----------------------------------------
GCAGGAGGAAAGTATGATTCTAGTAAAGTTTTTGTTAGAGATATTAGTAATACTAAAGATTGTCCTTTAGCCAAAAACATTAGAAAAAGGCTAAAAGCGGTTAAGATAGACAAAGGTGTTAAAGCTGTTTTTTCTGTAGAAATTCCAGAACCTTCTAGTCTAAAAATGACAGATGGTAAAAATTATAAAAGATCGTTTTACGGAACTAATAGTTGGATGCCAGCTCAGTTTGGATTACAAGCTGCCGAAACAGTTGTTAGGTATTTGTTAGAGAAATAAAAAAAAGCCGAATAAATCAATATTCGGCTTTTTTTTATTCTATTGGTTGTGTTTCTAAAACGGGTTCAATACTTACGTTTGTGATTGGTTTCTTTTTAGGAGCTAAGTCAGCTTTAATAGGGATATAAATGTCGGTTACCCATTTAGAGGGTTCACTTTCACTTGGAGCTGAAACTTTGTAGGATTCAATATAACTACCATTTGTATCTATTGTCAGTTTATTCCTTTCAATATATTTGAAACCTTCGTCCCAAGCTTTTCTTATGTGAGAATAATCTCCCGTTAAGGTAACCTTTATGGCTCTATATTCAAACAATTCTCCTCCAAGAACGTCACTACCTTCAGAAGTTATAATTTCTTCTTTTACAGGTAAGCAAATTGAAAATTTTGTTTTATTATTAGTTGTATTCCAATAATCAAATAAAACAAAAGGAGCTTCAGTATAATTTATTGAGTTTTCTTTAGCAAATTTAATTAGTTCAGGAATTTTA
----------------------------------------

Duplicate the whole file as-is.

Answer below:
GCAGGAGGAAAGTATGATTCTAGTAAAGTTTTTGTTAGAGATATTAGTAATACTAAAGATTGTCCTTTAGCCAAAAACATTAGAAAAAGGCTAAAAGCGGTTAAGATAGACAAAGGTGTTAAAGCTGTTTTTTCTGTAGAAATTCCAGAACCTTCTAGTCTAAAAATGACAGATGGTAAAAATTATAAAAGATCGTTTTACGGAACTAATAGTTGGATGCCAGCTCAGTTTGGATTACAAGCTGCCGAAACAGTTGTTAGGTATTTGTTAGAGAAATAAAAAAAAGCCGAATAAATCAATATTCGGCTTTTTTTTATTCTATTGGTTGTGTTTCTAAAACGGGTTCAATACTTACGTTTGTGATTGGTTTCTTTTTAGGAGCTAAGTCAGCTTTAATAGGGATATAAATGTCGGTTACCCATTTAGAGGGTTCACTTTCACTTGGAGCTGAAACTTTGTAGGATTCAATATAACTACCATTTGTATCTATTGTCAGTTTATTCCTTTCAATATATTTGAAACCTTCGTCCCAAGCTTTTCTTATGTGAGAATAATCTCCCGTTAAGGTAACCTTTATGGCTCTATATTCAAACAATTCTCCTCCAAGAACGTCACTACCTTCAGAAGTTATAATTTCTTCTTTTACAGGTAAGCAAATTGAAAATTTTGTTTTATTATTAGTTGTATTCCAATAATCAAATAAAACAAAAGGAGCTTCAGTATAATTTATTGAGTTTTCTTTAGCAAATTTAATTAGTTCAGGAATTTTA